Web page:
"Yes, Number Seven was a memento from a friend of my former master's who retired and gave him Number Seven. He passed the car on to Gary, later. We used to race side-by-side on the track. I missed those days." Was it me, or was 52 really bent on living in the past? I knew that those were happy times for it and probably the prime of its life, but it was wrong for the race car to keep itself locked in a cage like that.

"You seem to think about them a lot," I hinted my point.

"I do," Fifty-two agreed," I retired too early. I wanted to feel the wind whip around me, and hear the roar of the engines. I wanted to feel my tires burn out once more, but…I'll never get that feeling back," the car frowned. "I'm doomed to depression. The past is the only thing that makes me happy."

"Isn't that delusion yourself? It just hurts you," I didn't know how good reasoning would do, but I wanted to try and convince the racer that its current train of thoughts were very self-destructive.

"Delusioning myself would be thinking of only the good times without acknowledging the bad. All of these years, confined under that tarp…I felt so helpless. I just wanted to die." It was clear that I wasn't getting through to it. "Fortune, fame and trophies don't get you happiness."

"I really do wish you could be happy." As much as I felt helpless, I did want to help the poor car. I wished that King or Nash was here. They were always good at giving advice and Number 52 seemed to listen to Nash.

"I'll be happy when I'm dead, not a museum piece in a hall of fame. I knew that I would end up here, but somehow…I thought it would be under better circumstances," Fifty-two's disappointment at the lack of fulfilling its goal in life was overbearing. I could feel the weight of its burdens and I could help but still think that it was a very damaging, self-inflicted wound.

"Is it because you were abandon?" I had the feeling that it's betrayal and utter shun by its master had a lot to do with the fact that it felt so horrible.

"I don't think you'd feel any different in my position. It wouldn't hurt so much if my ex-master would come and visit me just once. It's peaceful here, and everyone is so good to me, but the person I was created for is living life unaffected by my state of being. He could care less whether or not I existed…He hates me after I served him so faithfully….I just…don't know what I did wrong," Fifty-two was very emotional and sounded as if it were crying. I'm sure it would be if it were human.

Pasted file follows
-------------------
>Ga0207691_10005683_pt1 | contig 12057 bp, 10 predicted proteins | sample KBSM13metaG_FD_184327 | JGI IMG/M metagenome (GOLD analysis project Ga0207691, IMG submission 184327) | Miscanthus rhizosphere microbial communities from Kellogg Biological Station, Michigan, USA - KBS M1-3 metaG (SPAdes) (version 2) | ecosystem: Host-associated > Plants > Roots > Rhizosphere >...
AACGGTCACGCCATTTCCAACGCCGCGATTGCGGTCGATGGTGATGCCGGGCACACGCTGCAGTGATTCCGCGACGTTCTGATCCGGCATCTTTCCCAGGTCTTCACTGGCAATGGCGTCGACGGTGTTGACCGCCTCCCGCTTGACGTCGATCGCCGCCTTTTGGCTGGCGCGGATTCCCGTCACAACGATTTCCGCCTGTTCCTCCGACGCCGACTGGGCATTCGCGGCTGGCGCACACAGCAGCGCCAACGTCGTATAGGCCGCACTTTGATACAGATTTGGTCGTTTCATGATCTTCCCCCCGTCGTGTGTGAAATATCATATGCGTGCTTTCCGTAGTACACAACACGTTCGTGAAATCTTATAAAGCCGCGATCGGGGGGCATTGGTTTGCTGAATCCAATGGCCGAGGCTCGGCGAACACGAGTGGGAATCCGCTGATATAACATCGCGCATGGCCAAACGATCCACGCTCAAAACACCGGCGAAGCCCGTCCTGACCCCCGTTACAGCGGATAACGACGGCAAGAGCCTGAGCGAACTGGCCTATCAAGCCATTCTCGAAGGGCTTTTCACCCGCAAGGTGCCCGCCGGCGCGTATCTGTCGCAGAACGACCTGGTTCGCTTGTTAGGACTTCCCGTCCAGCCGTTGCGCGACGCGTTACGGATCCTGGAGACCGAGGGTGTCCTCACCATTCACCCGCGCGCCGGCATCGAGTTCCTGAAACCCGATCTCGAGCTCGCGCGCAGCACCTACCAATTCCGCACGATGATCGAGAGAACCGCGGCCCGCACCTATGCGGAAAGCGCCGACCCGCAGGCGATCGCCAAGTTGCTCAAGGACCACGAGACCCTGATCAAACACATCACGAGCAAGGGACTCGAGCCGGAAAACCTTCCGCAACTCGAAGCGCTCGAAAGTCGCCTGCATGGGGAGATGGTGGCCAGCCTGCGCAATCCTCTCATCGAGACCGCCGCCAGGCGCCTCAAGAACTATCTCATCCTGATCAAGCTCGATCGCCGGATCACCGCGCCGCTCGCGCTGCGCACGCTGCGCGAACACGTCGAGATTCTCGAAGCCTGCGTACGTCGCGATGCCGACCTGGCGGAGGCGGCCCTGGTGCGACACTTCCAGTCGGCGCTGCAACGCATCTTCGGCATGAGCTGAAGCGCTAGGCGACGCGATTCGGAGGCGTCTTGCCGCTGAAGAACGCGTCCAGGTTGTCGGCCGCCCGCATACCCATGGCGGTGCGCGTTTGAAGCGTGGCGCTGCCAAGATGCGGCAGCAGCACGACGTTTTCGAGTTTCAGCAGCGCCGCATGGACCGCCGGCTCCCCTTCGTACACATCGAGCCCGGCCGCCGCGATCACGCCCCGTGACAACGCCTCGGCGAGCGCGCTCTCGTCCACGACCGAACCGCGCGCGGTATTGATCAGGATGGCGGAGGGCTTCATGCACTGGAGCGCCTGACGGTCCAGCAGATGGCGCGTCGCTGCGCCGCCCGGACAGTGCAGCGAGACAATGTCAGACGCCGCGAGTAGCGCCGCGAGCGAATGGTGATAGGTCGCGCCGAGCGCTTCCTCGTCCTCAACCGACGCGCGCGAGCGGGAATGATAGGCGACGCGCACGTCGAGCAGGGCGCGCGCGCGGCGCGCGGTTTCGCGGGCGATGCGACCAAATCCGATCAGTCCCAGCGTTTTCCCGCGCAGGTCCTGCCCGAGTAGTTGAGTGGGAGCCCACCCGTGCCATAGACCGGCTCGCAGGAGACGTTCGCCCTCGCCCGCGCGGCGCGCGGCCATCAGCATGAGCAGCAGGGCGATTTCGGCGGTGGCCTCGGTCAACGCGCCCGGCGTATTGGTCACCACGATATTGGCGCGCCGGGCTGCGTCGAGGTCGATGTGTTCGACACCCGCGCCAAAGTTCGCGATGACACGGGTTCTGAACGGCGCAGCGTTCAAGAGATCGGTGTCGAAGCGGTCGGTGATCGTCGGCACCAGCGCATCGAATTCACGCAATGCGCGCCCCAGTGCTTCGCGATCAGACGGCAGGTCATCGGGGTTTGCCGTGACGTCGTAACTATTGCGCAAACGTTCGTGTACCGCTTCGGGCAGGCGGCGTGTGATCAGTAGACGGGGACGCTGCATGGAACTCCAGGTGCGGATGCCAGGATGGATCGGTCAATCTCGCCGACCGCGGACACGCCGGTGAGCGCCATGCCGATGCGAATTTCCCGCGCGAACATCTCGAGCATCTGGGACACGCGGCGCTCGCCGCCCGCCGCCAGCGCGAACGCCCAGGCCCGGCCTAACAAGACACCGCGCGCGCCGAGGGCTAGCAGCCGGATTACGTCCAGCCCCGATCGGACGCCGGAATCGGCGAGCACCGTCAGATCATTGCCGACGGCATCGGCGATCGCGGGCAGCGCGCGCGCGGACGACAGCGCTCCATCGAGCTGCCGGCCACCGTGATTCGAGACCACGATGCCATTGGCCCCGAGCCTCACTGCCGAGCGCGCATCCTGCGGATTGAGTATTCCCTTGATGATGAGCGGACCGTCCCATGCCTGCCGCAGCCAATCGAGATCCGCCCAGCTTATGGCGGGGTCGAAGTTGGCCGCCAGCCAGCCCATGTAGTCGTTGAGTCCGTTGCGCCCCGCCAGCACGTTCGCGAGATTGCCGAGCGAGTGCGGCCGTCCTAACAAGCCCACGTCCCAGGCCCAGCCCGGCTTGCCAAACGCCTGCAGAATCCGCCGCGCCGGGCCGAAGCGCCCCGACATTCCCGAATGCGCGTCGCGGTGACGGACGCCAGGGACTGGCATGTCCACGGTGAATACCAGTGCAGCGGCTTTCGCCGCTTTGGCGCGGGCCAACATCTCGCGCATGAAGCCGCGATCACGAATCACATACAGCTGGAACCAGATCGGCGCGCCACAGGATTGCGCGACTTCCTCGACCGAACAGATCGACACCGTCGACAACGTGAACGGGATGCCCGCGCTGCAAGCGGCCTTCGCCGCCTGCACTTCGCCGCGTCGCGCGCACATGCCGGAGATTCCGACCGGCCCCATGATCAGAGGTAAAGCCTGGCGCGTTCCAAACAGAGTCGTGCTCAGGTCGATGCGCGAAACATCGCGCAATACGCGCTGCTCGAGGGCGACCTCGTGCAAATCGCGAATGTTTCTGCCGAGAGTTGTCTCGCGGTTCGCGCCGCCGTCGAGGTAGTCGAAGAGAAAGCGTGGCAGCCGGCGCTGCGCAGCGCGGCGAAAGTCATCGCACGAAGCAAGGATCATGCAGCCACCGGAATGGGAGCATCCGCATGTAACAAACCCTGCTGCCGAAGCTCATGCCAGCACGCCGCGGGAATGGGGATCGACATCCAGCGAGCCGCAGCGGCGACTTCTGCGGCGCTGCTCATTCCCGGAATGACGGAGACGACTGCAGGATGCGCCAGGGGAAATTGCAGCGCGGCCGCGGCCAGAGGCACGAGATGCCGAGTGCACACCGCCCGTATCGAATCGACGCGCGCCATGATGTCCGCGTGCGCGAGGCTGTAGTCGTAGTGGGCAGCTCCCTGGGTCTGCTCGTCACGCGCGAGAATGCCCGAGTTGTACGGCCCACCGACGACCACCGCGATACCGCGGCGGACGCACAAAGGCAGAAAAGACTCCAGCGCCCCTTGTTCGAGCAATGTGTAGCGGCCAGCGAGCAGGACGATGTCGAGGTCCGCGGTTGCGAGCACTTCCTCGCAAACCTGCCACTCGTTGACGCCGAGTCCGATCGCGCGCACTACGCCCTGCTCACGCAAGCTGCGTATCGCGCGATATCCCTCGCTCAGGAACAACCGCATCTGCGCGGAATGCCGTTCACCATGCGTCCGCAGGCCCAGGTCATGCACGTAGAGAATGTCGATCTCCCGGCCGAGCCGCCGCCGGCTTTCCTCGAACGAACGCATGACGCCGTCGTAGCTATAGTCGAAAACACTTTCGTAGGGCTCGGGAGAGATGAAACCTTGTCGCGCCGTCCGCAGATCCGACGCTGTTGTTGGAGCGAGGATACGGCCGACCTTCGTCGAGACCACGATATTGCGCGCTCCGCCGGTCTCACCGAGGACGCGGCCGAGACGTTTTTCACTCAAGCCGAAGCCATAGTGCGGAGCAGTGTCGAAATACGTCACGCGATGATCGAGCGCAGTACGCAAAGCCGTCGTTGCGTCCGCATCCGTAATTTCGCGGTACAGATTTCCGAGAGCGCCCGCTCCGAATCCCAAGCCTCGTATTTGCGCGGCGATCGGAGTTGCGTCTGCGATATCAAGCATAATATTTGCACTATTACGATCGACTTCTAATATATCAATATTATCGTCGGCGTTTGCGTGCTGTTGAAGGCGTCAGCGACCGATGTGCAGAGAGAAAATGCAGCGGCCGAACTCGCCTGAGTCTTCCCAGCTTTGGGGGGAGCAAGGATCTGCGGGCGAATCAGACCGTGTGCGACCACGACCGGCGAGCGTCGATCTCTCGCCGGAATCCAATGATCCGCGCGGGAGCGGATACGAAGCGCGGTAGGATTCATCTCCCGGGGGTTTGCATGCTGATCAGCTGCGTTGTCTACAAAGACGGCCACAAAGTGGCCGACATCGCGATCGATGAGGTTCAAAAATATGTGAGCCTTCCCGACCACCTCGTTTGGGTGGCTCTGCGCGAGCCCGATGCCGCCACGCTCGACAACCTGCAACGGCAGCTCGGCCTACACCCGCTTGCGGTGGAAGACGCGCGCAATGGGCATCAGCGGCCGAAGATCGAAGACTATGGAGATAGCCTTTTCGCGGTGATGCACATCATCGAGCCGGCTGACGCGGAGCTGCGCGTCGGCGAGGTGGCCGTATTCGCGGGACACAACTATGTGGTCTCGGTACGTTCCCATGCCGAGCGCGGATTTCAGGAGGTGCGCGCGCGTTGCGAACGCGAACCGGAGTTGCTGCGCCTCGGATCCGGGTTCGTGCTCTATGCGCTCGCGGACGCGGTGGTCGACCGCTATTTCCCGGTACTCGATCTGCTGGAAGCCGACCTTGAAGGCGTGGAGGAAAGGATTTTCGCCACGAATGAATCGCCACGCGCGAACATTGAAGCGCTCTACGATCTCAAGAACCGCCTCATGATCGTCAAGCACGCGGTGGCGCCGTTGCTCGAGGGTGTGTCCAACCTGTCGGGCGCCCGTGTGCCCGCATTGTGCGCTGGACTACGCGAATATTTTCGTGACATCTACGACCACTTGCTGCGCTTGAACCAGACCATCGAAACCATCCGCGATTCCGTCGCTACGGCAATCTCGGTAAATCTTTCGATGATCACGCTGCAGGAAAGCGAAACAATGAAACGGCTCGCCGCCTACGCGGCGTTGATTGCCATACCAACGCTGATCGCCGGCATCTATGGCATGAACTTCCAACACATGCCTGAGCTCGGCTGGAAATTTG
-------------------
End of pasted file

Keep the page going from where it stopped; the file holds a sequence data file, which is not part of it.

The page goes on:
I glanced to the ground for a moment, then back to the crestfallen race car. "It's not your fault," I tried to comfort Fifty-two by giving an honest opinion. The blue car accomplished so many things in its life- more so than King and I combined. It wasn't Fifty-two's fault that Mr. Seinsnig disowned it, but it was painful to see it remorse over its master. Fifty-two had such an attachment to Mr. Seinsnig.

Then again, that was really all it knew.

It was kind of like me. I had to ask myself how I'd feel if Blake ever felt that way about me. I don't know what I'd do.

"It's not your fault," I repeated myself but Blake was on his way over, and my attention was redirected at him. I thought he was going to walk over to me, but he simply drifted past like a leaf in the wind. Fifty-two seemed a little shocked when he walked over and stopped at the vintage car.

When the blonde got to the old race car, he smiled, "old Fifty-two, you still look as good as you do when I was little."

Nostalgia filled Blake's mind as he thought of the memories he had with both cars, Number 52 and Number Seven. He hugged the race car, who wore a look of flattery and disbelief. Blue eyes fluttered shut as my master rested his head behind the car's orange headlight. "I remember when I used to hug you before a race for good luck. When I was little, you were my hero and my inspiration for racing. Because you of, I wanted to drive a race car. I used to think you were the coolest car ever."

I'm sure if cars could blush, Number 52 would have. The old race car looked as if it were going to cry. I could tell that it was overwhelmed with emotion. It finally saw for itself that even though Mr. Seinsnig had abandon it, that my master wasn't going to do such a thing.

Blake stood up and smiled lovingly at Number Fifty-two. "Riding around in you was real fun. I wished dad would have kept you."

A hand was sat on his shoulder as Fifty-two's driver stood slightly behind him. "You can come and visit Number 52 any time you want. I take it around the track about twice a month or so unless we have a car show."

"Really?" Blake's eyes lit up with excitement. "I'll definitely come by more often. I'd love to see Number 52 again. I kind of miss it." The boy shot the retired racer a smile.

Fifty-two was moved beyond words that someone had actually wanted to waste their time on it. Not just any racing fan or passerby, but a child who used to idolize the racer. The boy showed 52 the love that it's master could not and did not.

I smiled. See, Number Fifty-two? You're not alone. Someone does care about you, and I hope that eases the pain that's been bearing on your axles for all of these years.

Your spirit isn't supposed to die in a junkyard yet. You were meant to live on and carry out your fame as an idolized legend. I was just glad that Number 52 could find a sense of happiness in its pit of despair.

To Be Continued

A/N: I wanted to update a lot more stories, but this chapter was really long, so I took all of my time on it. I hope that everyone enjoys this! I'll be back to updating next week. Review and tell me what you think! It will be returned.